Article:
Slavery by Another Name: The Re-Enslavement of Black Americans from the Civil War to World War II Reprint Edition, Kindle Edition
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- Length: 498 pages
- Word Wise: Enabled
- Enhanced Typesetting: Enabled
- Page Flip: Enabled
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This groundbreaking historical expose unearths the lost stories of enslaved persons and their descendants who journeyed into freedom after the Emancipation Proclamation and then back into the shadow of involuntary servitude shortly thereafter in “The Age of Neoslavery.”
By turns moving, sobering, and shocking, this unprecedented Pulitzer Prize-winning account reveals the stories of those who fought unsuccessfully against the re-emergence of human labor trafficking, the companies that profited most from neoslavery, and the insidious legacy of racism that reverberates today.
Following the Emancipation Proclamation, convicts—mostly black men—were “leased” through forced labor camps operated by state and federal governments. Using a vast record of original documents and personal narratives, Douglas A. Blackmon brings to light one of the most shameful chapters in American history.
“An astonishing book. . . . It will challenge and change your understanding of what we were as Americans—and of what we are.” —Chicago Tribune
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- ASIN : B001NLKT24
- Publisher : Anchor; Reprint edition (December 27, 2008)
- Publication date : December 27, 2008
- Language : English
- File size : 4063 KB
- Text-to-Speech : Enabled
- Screen Reader : Supported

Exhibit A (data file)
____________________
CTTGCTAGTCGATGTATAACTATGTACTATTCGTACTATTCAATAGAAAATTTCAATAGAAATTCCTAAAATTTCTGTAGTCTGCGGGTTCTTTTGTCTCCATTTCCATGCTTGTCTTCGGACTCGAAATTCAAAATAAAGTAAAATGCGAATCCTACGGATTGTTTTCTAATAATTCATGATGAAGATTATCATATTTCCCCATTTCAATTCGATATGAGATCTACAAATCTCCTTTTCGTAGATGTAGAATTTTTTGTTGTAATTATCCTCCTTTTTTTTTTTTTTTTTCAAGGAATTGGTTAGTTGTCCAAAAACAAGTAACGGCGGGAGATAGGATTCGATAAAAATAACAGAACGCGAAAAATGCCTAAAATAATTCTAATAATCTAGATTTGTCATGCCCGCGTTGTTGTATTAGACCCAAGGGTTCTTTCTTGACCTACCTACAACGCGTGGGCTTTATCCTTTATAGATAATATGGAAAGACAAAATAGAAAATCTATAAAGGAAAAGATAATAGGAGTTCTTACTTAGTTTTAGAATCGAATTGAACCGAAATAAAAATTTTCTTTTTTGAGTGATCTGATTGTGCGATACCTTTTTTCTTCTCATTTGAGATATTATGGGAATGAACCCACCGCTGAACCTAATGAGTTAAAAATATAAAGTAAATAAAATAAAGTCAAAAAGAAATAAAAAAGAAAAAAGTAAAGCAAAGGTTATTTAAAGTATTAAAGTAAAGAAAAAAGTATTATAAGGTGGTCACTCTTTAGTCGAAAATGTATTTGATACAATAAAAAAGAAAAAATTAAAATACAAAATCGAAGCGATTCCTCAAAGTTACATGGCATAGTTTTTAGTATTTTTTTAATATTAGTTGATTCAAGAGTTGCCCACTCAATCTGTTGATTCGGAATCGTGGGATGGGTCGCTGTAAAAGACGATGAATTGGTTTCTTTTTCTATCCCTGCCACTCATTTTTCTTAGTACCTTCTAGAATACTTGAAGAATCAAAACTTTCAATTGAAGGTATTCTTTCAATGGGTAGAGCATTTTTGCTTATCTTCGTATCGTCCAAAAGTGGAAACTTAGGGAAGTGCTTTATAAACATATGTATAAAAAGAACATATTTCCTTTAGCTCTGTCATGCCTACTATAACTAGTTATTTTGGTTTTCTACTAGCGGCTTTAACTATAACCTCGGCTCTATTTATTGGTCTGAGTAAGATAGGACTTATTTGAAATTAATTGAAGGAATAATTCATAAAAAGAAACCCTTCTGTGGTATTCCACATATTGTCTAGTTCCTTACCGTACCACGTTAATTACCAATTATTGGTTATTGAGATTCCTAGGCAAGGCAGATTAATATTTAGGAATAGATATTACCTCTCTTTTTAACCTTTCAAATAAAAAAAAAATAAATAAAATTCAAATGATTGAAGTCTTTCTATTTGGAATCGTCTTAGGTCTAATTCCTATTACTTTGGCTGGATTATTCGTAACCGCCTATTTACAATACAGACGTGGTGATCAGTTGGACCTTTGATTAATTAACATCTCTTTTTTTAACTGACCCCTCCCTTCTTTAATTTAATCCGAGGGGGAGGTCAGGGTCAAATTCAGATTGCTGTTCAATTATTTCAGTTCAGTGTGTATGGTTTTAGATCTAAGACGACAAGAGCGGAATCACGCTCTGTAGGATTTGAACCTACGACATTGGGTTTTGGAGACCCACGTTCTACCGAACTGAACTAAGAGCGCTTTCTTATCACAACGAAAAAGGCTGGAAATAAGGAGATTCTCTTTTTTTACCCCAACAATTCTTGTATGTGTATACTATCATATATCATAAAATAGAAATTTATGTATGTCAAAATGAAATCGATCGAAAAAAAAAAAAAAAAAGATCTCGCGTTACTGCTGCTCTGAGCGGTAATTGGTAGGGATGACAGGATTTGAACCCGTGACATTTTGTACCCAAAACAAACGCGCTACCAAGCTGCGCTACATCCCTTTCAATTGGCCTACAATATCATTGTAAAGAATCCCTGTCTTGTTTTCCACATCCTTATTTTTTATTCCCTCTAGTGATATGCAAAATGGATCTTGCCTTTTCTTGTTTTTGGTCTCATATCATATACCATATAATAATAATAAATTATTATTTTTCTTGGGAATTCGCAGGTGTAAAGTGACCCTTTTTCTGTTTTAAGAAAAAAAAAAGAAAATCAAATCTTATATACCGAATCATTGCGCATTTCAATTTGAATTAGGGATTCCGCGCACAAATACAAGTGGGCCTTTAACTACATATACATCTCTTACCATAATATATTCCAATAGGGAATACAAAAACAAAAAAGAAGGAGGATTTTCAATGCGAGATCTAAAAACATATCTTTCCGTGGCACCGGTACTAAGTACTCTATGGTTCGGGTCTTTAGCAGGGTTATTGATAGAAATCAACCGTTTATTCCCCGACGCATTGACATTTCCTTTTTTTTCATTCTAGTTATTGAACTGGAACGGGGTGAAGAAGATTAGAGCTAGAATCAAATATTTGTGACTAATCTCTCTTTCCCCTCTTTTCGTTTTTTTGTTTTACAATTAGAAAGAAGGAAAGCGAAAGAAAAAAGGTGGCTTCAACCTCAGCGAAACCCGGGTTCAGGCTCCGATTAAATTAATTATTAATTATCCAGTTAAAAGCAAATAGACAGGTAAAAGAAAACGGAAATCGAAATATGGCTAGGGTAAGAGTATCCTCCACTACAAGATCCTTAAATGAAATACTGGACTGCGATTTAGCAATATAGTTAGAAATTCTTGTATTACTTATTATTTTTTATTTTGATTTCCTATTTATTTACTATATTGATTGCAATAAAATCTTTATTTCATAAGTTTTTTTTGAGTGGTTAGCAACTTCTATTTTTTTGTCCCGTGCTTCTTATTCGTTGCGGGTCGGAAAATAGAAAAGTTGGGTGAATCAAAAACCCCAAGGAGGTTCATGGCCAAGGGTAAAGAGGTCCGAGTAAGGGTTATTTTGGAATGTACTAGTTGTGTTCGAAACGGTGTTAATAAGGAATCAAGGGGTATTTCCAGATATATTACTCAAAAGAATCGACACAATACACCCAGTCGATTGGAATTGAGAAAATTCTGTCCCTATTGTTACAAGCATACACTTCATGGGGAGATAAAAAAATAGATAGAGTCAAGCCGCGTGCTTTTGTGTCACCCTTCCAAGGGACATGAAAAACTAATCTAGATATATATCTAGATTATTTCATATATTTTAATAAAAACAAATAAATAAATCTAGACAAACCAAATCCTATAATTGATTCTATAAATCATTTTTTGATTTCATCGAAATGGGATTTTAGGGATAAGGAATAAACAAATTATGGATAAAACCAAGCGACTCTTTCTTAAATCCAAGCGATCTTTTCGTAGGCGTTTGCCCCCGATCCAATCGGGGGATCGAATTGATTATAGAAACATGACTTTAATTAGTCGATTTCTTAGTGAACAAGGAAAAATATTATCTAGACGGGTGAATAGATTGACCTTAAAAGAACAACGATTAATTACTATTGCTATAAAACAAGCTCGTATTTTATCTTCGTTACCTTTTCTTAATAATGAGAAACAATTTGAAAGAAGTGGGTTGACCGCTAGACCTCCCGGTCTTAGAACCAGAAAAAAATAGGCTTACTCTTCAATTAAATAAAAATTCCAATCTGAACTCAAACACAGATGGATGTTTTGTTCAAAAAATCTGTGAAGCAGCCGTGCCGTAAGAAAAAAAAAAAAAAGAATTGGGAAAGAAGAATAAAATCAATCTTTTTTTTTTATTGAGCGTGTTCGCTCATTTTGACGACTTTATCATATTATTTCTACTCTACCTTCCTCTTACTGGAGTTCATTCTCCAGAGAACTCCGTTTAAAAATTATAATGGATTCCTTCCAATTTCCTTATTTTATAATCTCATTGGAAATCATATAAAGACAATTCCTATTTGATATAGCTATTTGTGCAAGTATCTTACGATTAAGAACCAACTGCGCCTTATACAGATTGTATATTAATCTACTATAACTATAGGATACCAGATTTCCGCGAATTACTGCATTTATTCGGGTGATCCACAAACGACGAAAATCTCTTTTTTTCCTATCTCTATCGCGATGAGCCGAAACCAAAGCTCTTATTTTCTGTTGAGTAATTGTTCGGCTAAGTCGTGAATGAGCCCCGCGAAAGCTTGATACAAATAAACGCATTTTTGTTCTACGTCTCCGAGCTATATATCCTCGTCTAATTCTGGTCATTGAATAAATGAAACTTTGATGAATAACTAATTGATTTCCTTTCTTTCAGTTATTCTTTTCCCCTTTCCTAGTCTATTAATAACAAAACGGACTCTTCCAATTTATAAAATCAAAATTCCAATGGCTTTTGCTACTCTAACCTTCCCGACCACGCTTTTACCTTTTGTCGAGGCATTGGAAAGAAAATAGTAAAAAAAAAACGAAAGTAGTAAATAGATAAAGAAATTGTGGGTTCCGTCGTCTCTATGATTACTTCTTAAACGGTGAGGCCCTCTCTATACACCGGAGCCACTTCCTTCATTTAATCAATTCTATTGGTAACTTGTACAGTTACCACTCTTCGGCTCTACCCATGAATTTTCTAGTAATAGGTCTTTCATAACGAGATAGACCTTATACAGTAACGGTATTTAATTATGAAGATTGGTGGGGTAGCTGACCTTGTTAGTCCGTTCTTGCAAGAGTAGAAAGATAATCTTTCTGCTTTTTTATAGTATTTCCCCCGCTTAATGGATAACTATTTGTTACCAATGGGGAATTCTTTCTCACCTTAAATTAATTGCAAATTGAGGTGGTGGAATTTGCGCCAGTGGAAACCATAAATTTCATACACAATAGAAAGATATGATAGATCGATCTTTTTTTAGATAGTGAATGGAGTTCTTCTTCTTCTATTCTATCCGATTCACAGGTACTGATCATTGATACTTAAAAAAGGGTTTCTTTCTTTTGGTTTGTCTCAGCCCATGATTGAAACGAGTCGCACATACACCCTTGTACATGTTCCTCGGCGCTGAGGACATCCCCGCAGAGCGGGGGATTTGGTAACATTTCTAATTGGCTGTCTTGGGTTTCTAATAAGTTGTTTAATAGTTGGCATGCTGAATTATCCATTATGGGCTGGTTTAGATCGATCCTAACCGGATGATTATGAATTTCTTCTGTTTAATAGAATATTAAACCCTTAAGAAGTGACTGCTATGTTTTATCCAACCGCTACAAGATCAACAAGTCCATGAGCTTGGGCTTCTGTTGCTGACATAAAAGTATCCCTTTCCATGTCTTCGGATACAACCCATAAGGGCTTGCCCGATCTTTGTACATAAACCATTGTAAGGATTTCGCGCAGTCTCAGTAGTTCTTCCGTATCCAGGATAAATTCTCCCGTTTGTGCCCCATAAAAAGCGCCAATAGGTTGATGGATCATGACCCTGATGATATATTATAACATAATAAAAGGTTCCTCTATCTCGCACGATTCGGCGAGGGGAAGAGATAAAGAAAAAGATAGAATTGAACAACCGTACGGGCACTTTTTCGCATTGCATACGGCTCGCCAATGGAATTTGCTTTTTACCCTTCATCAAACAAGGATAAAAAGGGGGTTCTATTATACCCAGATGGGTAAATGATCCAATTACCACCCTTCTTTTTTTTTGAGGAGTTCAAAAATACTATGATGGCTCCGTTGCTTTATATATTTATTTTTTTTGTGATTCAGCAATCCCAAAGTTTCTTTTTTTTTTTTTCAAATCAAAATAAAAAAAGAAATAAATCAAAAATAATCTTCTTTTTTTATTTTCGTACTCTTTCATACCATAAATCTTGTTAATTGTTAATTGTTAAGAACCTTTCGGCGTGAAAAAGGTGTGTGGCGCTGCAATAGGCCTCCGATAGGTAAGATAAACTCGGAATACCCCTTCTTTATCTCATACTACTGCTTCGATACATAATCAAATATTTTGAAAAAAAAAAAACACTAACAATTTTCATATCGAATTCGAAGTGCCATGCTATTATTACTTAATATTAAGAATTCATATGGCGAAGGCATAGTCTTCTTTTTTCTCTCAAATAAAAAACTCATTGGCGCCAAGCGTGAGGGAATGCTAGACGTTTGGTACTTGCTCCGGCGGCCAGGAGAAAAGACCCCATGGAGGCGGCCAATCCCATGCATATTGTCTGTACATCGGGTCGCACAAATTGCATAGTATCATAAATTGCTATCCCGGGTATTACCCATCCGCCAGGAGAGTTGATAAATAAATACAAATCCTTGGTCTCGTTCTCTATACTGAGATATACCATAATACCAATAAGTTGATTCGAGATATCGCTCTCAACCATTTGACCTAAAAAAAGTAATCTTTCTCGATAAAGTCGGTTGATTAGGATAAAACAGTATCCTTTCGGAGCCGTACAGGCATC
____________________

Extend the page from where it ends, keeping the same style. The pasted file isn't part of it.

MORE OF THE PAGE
- Enhanced typesetting : Enabled
- X-Ray : Not Enabled
- Word Wise : Enabled
- Print length : 498 pages
- Lending : Not Enabled
- Best Sellers Rank: #83,372 in Kindle Store (See Top 100 in Kindle Store)
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Reviewed in the United States on August 21, 2018
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I have this book four stars, because of comments made about the Holocaust. The rich Jew trope reflects classic Anti-Judaism rhetoric. A very small number of the Jews who were murdered in the Holocaust were wealthy. Most had lived in abject poverty for centuries. The author really needs to study the history of Jews to see even more shades of slavery.
Slavery was not abolished. It was simply (and predictably) replaced by an even more devastating system of legal, codified oppression that made the incarceration of "free" black men, a desirable and profitable practice, and a central component of economic prosperity for white businesses. "Laws" were created specifically to fine and arrest black men so their "debt" could be sold to white businesses who would in turn use the men as forced laborers. The demand for this cheap labor was insatiable. Black men were arrested for "talking too loud" in front of a white woman, or being "disrespectful". Many were arrested without even being charged - that's how blatant the practice was. Vagrancy laws were also created and used for the sole purpose of "rounding up" as many black men as possible to feed this new system of slavery. Many of these men died working in unspeakably brutal conditions in mines, foundries, plantations, and railroads. This system was a brutal manifestation of how whites viewed blacks, a view that, like it or not, is still at the core of American consciousness.